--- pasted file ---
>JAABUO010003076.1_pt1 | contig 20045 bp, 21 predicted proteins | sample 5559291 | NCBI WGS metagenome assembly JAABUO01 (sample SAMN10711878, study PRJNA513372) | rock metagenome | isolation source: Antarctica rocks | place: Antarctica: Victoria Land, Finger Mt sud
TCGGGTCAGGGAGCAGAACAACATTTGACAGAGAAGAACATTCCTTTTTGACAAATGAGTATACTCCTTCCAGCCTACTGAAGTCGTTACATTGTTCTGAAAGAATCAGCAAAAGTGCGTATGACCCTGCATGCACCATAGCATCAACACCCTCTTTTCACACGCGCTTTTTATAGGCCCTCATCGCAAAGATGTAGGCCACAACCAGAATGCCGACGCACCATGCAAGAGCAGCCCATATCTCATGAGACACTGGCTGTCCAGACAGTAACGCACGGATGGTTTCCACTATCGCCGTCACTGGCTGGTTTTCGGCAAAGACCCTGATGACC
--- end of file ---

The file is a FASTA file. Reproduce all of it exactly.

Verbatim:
>JAABUO010003076.1_pt1 | contig 20045 bp, 21 predicted proteins | sample 5559291 | NCBI WGS metagenome assembly JAABUO01 (sample SAMN10711878, study PRJNA513372) | rock metagenome | isolation source: Antarctica rocks | place: Antarctica: Victoria Land, Finger Mt sud
TCGGGTCAGGGAGCAGAACAACATTTGACAGAGAAGAACATTCCTTTTTGACAAATGAGTATACTCCTTCCAGCCTACTGAAGTCGTTACATTGTTCTGAAAGAATCAGCAAAAGTGCGTATGACCCTGCATGCACCATAGCATCAACACCCTCTTTTCACACGCGCTTTTTATAGGCCCTCATCGCAAAGATGTAGGCCACAACCAGAATGCCGACGCACCATGCAAGAGCAGCCCATATCTCATGAGACACTGGCTGTCCAGACAGTAACGCACGGATGGTTTCCACTATCGCCGTCACTGGCTGGTTTTCGGCAAAGACCCTGATGACC